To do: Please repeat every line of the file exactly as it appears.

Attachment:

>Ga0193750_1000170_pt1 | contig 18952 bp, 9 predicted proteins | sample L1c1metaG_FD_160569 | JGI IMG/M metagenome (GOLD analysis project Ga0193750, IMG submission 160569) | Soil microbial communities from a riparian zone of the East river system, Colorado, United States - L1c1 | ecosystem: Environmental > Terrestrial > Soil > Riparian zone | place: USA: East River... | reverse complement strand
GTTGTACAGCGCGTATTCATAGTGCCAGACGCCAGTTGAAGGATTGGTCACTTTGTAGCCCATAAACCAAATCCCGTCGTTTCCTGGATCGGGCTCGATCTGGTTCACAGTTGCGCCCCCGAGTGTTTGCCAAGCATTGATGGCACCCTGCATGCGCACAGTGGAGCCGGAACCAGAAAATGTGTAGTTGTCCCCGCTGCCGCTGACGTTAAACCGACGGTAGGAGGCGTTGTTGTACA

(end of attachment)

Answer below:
>Ga0193750_1000170_pt1 | contig 18952 bp, 9 predicted proteins | sample L1c1metaG_FD_160569 | JGI IMG/M metagenome (GOLD analysis project Ga0193750, IMG submission 160569) | Soil microbial communities from a riparian zone of the East river system, Colorado, United States - L1c1 | ecosystem: Environmental > Terrestrial > Soil > Riparian zone | place: USA: East River... | reverse complement strand
GTTGTACAGCGCGTATTCATAGTGCCAGACGCCAGTTGAAGGATTGGTCACTTTGTAGCCCATAAACCAAATCCCGTCGTTTCCTGGATCGGGCTCGATCTGGTTCACAGTTGCGCCCCCGAGTGTTTGCCAAGCATTGATGGCACCCTGCATGCGCACAGTGGAGCCGGAACCAGAAAATGTGTAGTTGTCCCCGCTGCCGCTGACGTTAAACCGACGGTAGGAGGCGTTGTTGTACA